News for Small Businesses
March 2016
Nationwide SB Survey Stats

In February 2016, Nationwide Insurance announced some of its findings from a recent survey of small business owners. Click here

Small Business Owners make up 97.5% off all employers.  SBOs employ nearly half of all private sector employees.

84% of Small Business Owners believe that there is a retirement readiness crisis among American workers. Although 60% believe: "My workers are ready."

63% of Small Business Owners believe it is important for a business owner to offer retirement benefits. The percent of Small Business Owners that actually do?  34%

Read about Retirement Accounts for Small Businesses in our 
next issue!

"Planning is bringing the future into the present so you can do something about it now."
 -Alan Lakein-
Small Businesses 
and Trusts

Many small business owners devote their lives to the growth of their company. In these instances the business is not just their "baby" and their passion, but it is often their primary source of wealth.

Business owners, especially small business owners are notorious for having small cash or investment account balances, even when their business is highly successful.  As a result, the business owner's wealth can be tied up in the equity of the business rather than in the checkbook balance.

Unfortunately, this can create huge problems for heirs after the owner's death; especially when a non-liquid business is subject to estate taxes and the estate does not have enough cash to satisfy the resulting tax liabilities.

Scheduling an appointment to evaluate your situation with Sobel & Co.'s Trust & Estate Group may be one the best things you can do to protect your estate for your family.

What Kind of Trusts do Small Business Owners Need?

As with so many financial or legal questions, the answer to this question is: "that depends on your situation."

However, while most people would not hesitate in saying they would rather leave their money to their family or charity rather than the government; few people feel comfortable talking
about things that will happen after 
they are gone.

As a result, trusts are an area that many business owners are vaguely aware of but not really sure how they apply to a given situation.

The following is a brief primer on some popular types of trusts for business owners.

Trusts 101: Where do you want your assets to go? 

People understand the value trusts add when they help reduce or even eliminate estate taxes. However, things become more complex when trusts are used as an integral part of an estate planning strategy to give more control to people in deciding how distribute their assets after death.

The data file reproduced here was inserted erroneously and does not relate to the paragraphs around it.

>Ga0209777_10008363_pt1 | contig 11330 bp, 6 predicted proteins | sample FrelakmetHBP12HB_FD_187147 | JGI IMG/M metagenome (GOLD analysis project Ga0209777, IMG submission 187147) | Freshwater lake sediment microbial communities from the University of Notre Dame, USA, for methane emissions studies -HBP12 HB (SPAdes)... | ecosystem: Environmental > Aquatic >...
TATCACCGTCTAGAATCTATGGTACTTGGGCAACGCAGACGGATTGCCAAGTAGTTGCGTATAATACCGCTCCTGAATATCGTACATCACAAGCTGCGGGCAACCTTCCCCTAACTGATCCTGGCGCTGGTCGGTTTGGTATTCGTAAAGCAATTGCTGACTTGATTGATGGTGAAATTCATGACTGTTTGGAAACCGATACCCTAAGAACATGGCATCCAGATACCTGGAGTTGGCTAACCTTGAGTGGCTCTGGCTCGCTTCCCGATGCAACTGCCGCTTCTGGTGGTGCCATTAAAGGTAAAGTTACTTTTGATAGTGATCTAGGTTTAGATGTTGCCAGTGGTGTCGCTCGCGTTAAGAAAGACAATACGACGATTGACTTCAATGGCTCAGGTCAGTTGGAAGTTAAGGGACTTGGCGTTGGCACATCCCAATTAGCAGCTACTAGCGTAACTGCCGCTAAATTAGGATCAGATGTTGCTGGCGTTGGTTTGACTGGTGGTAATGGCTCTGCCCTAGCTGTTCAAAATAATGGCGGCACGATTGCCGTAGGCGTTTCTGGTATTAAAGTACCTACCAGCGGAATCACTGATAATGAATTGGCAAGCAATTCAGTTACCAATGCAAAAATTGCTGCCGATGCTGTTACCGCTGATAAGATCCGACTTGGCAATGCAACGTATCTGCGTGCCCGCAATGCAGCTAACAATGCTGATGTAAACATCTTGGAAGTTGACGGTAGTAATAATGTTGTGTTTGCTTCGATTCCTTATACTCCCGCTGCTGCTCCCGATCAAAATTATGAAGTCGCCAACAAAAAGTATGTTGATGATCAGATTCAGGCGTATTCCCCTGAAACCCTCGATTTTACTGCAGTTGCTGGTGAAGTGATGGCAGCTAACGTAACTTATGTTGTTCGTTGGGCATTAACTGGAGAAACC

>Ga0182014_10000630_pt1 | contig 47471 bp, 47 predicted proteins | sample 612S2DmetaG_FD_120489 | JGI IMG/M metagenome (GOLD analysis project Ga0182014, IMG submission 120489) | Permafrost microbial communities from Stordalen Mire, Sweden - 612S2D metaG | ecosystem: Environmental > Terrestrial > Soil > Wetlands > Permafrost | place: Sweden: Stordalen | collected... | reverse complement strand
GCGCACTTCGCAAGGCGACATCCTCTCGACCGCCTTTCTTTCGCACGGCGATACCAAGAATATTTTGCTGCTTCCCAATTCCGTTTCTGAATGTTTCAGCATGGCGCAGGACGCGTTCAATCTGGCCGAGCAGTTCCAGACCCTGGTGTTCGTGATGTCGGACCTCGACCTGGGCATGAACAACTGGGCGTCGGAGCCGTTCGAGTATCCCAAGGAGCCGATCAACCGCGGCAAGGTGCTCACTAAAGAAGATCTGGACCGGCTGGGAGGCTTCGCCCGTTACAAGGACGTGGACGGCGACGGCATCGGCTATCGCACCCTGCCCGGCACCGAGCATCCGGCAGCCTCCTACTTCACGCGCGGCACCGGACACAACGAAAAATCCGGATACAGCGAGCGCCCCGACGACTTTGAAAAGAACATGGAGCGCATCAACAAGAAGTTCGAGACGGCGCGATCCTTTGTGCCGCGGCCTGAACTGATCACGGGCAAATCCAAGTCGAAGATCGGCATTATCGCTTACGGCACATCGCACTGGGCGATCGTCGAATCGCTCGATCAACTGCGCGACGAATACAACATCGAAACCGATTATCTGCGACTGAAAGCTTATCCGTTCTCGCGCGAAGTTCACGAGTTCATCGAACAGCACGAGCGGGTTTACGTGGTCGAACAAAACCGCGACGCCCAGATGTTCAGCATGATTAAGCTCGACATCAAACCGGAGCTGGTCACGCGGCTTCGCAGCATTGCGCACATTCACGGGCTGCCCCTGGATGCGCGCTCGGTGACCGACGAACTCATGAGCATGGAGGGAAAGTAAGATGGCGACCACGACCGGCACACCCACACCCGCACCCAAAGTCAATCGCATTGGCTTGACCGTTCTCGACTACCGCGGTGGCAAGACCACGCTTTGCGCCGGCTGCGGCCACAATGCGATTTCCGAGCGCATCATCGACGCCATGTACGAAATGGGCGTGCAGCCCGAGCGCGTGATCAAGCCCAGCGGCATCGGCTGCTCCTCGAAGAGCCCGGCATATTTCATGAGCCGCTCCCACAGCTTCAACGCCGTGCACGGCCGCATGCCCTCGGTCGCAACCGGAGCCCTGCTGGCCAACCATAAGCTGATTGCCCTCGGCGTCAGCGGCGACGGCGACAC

Grantor Trust - The grantor pays tax on all income but the assets and all appreciation of those assets are out of the estate.

Credit Shelter or Bypass Trust - Even though portability of the estate tax exemption is now permitted, this trust may still be critical if you are married. The surviving spouse controls these assets and can receive income from them. All appreciation of these assets and the undistributed income grows estate tax free. After the second spouse dies, the estate gets the remaining assets free from estate taxes.

Grantor Retained Annuity Trust - This is a popular trust for shielding a business or other assets expected to appreciate. A GRAT is an irrevocable trust that provides income from the assets during your lifetime and the beneficiaries receive a discounted value of the business assets at the end of the trust's term. 

Life Insurance Trust - Perhaps the most common estate planning tool used with business owners, this trust is the owner of one or more life insurance policies. While life insurance proceeds are not subject to federal income taxes, the IRS does consider the proceeds an estate-taxable asset. A life insurance trust removes those proceeds out of your estate and gives your beneficiaries a source of tax-free cash that they can then use to either pay the estate taxes or purchase a business interest. If your business is successful and typically short of cash flow, this trust should be at the top of the list for your estate planning discussions.

Charitable Trusts - There are a couple of options for trusts that would satisfy a person's desire to give money for a philanthropic purpose while also providing for individual(s) named in the trust. A Charitable Remainder Trust gives the named person income from the assets for a fixed term, after which the remainder of the assets goes to charity. With a Charitable Lead Trust, the opposite occurs. Income from the assets is donated to charity during the trust creator's lifetime and, upon termination of the trust, the remainder goes to the beneficiaries. In both cases, the grantor is supporting altruistic goals while also reducing estate tax.

While these are five of the most popular trust options, other types of trusts exist that may be more useful in your specific situation.  To schedule a free one-hour consultation with Ken Hydock, Member-In-Charge of our Trust & Estate Practice Group, send a request to:

Call our office for more information 
(973) 994-9494

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